Terra Celebrates Black History Month: Q&A with Alicia Scott, Former Terra Flight Operator

Graphic showing picture of Alicia Scott working as a Terra Mission Flight Operator, followed by the text: Meet Alicia Scott, NASA Computer Engineer. Alicia was one of the very first online flight operators for NASA's Terra satellite mission, more than 23 years ago! 

Learn more about Alicia, and her experiences working at NASA, in our short Q&A posted below.
  • Who or what inspired you to get your master’s in computer science? 

My parents always encouraged me and my siblings “not to work as hard” as they did, so I felt like getting a college degree was necessary to ensure more financial freedom than they experienced. I like puzzles and knew that computers would be essential to the majority of careers in the future so I knew computer science was a secure option. 

  • What was it like being one of the first computer programmers to work on the Terra mission?

Well, I was an online operator responsible for commanding the Terra spacecraft through daily operations, quality of data transmitted from the ground stations and working with engineers during anomaly recovery. There was no programming necessary for that position. 

The titles I had were Command Controller and Mission Planner. As the Command Controller, I was responsible for sending commands directly to the Terra spacecraft to ensure daily operations, communicating with the White Sands Ground Station to conduct passes where the spacecraft downloaded data to the ground, and performing quality control of data received. As the mission planner, I was responsible for generating and verifying the actions and timing of commands in the file uploaded to the spacecraft over a period of several days.

  • How did your work on the Terra Mission shape the rest of your career at NASA? 

I learned a lot about the importance of reliability and attention to detail. Additionally, it allowed me to see how many groups of people it takes to run a successful mission and understand how distributed all these groups of people are, which lead me to understand the importance of building relationships and efficient communication. These are all skills and information I have been able to apply to perform duties on subsequent projects.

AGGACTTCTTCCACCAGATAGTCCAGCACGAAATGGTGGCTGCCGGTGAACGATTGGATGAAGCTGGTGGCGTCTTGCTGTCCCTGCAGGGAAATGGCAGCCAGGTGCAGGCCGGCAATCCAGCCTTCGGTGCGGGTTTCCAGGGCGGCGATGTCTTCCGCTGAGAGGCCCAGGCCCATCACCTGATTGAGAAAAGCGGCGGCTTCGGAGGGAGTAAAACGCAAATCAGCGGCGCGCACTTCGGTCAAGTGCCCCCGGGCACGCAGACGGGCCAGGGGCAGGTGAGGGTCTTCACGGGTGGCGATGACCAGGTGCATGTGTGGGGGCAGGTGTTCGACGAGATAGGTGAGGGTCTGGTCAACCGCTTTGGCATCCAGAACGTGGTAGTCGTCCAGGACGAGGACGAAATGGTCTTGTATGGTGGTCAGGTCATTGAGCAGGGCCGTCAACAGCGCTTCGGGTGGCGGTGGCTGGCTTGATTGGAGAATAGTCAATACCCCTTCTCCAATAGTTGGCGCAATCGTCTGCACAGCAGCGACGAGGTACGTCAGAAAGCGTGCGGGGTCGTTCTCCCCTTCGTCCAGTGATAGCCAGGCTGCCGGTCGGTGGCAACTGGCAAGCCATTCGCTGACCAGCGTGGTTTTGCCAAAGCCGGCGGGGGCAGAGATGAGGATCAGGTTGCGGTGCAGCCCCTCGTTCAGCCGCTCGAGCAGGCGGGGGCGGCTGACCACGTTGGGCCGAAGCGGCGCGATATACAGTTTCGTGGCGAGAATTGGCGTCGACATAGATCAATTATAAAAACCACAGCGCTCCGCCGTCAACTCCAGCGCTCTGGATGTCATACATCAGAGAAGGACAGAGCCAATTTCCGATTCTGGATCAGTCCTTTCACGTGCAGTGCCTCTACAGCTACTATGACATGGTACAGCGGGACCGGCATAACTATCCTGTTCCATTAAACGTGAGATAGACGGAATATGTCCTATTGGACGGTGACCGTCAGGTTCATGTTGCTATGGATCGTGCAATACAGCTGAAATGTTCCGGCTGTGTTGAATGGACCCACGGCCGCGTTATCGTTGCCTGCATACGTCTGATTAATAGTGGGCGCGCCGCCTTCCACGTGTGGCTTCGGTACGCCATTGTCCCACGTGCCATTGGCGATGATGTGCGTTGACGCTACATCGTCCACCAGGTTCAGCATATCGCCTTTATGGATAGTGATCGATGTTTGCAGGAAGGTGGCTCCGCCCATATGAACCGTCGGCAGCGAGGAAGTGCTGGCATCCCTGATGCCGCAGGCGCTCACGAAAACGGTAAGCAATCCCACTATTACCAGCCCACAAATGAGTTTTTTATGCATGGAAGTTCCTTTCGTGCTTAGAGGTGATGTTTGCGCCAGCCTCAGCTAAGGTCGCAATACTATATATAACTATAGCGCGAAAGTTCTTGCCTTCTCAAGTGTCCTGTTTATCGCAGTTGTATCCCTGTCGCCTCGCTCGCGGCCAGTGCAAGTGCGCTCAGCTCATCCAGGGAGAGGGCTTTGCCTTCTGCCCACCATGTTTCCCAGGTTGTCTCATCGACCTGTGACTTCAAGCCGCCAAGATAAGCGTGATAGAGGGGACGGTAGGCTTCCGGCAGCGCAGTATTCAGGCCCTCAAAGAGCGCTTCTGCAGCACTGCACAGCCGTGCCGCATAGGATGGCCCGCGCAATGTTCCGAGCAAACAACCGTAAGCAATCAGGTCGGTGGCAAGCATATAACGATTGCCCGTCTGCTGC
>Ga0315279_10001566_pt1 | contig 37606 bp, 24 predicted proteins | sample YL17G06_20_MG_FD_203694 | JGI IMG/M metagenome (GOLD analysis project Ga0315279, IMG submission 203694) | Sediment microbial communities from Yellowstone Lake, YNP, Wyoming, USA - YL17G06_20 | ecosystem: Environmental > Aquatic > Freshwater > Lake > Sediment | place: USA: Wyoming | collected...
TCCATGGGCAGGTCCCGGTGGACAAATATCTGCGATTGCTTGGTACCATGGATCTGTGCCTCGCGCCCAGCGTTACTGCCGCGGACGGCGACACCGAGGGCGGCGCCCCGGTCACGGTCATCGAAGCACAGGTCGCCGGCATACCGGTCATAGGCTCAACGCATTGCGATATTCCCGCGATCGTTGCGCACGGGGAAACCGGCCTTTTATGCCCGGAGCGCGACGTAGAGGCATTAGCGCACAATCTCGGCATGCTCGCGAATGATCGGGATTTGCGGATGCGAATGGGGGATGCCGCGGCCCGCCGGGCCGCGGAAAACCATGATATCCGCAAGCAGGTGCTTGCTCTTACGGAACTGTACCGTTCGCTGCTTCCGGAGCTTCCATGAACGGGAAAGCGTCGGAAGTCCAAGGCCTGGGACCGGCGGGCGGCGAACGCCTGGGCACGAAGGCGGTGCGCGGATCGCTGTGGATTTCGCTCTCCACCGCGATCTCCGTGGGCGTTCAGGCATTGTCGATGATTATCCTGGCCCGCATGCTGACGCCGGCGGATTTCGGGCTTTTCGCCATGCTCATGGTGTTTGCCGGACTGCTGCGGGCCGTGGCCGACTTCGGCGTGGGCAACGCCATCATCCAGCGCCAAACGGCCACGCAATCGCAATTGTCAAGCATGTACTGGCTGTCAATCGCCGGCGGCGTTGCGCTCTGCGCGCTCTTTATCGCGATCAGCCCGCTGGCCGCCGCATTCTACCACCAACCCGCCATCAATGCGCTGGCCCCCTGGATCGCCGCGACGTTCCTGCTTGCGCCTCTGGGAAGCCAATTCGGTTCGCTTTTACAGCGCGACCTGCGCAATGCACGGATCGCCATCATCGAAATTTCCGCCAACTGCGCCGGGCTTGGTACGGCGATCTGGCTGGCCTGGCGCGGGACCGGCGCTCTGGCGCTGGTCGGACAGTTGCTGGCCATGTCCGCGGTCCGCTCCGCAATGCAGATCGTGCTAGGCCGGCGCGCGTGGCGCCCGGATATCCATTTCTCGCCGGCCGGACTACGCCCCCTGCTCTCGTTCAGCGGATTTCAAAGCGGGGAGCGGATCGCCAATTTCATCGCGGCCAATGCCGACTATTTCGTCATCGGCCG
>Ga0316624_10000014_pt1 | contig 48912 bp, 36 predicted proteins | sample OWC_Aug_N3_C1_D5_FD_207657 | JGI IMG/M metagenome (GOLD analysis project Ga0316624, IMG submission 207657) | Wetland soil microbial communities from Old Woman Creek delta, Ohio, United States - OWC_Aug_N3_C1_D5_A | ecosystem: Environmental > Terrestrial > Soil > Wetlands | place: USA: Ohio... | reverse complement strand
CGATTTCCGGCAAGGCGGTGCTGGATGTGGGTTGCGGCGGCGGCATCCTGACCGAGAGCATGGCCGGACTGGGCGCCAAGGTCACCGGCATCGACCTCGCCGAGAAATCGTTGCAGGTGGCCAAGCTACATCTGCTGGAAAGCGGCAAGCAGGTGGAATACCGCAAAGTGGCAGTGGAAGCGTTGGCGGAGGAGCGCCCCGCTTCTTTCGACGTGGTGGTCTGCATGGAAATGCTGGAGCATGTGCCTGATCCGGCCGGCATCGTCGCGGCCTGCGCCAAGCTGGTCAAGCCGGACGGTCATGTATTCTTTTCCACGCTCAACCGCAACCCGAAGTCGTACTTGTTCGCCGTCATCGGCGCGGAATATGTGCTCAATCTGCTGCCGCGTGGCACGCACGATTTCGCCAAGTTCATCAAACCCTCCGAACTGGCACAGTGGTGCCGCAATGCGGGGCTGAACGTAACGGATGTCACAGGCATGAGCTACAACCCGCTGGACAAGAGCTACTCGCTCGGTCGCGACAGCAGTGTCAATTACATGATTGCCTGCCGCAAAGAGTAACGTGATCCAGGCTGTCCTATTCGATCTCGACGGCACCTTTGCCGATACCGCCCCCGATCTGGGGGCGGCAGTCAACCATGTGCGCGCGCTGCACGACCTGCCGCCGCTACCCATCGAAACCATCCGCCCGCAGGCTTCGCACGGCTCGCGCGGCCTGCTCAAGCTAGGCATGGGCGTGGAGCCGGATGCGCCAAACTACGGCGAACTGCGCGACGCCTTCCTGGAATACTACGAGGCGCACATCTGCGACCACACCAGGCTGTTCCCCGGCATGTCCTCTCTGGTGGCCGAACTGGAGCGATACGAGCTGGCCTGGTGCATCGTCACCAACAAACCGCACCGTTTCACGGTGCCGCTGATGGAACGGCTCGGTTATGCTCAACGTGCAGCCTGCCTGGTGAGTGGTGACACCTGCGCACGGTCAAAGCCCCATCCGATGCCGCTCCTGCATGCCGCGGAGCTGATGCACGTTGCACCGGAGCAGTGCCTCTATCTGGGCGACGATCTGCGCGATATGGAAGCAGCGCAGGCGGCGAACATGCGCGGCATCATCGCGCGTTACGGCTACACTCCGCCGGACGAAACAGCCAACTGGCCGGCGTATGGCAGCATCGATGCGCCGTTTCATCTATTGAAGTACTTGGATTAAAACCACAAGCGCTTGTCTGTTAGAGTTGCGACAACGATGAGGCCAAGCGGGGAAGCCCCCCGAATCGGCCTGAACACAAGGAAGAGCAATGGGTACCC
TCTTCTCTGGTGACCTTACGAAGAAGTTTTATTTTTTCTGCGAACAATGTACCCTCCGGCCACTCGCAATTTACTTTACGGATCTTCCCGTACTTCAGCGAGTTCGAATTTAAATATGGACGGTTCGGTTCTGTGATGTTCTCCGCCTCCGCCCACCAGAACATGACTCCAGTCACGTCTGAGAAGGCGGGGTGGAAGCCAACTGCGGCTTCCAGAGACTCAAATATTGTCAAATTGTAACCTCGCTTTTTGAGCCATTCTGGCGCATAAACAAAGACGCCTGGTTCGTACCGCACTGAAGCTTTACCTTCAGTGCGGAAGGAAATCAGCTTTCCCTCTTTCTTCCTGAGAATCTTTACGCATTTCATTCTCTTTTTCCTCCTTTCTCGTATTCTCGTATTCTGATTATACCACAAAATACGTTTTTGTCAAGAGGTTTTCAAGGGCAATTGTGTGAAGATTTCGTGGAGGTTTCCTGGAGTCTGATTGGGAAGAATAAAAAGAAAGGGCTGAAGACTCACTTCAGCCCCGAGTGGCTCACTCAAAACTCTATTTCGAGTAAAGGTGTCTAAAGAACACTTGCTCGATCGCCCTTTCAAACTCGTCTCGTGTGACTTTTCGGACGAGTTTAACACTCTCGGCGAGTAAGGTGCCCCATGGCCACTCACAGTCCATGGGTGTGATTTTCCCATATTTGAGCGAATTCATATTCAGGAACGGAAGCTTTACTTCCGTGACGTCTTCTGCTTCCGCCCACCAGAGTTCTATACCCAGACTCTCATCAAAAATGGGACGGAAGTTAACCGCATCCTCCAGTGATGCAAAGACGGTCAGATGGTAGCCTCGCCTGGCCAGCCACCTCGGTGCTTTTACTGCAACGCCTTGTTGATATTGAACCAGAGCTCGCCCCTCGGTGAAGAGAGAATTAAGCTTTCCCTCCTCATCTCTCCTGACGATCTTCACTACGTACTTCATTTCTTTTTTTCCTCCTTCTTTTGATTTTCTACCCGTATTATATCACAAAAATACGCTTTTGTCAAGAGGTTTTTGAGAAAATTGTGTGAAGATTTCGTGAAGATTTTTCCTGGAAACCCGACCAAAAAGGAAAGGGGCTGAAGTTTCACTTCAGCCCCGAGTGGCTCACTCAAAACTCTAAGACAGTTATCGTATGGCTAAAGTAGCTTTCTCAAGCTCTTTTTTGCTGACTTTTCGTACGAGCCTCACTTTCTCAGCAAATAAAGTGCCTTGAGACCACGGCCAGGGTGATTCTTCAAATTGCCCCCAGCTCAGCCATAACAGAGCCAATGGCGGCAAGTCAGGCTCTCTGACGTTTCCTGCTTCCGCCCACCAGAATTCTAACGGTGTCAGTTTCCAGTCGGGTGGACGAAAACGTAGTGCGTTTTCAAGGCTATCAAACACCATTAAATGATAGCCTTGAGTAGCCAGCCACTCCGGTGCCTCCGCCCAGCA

• How has the field of computer science changed since you worked on Terra back in the early 2000s?

It has changed so much since then! When I was graduating with my degree, we had maybe a handful of popular programming languages. That has ballooned into more than I can count, so keeping up with the latest advancements has been challenging. Also, the idea of cloud computing has reached us and is underway at our agency. This  revamps our on-premise system architectures and how we will design tools to be optimized for the cloud.

  • How has your identity, as a Black woman, shaped your work at NASA? Were there specific challenges or support systems that you experienced along the way? 

I have been fortunate to have never experienced direct disadvantages due to my race during my career at NASA. Rather, I feel it has been really hard to be seen and respected as a woman here. I believe that honest efforts are being made to eliminate those issues in this new age of breaking down barriers and aggressively improving paths to inclusion and diversity. 

  • What’s one piece of advice you would give to young Black scientists who want to pursue a computer science career at NASA?

Please apply! You have a valuable perspective, drive, and dynamic that is needed to keep NASA growing in its innovative offerings, engineering advancements and scientific discoveries. A diverse workforce provides introduction of new ideas, deeper consideration for societal impact and a more grand final product. When we all work together a better future is realized. 

Special thanks to Alicia Scott for sharing her story!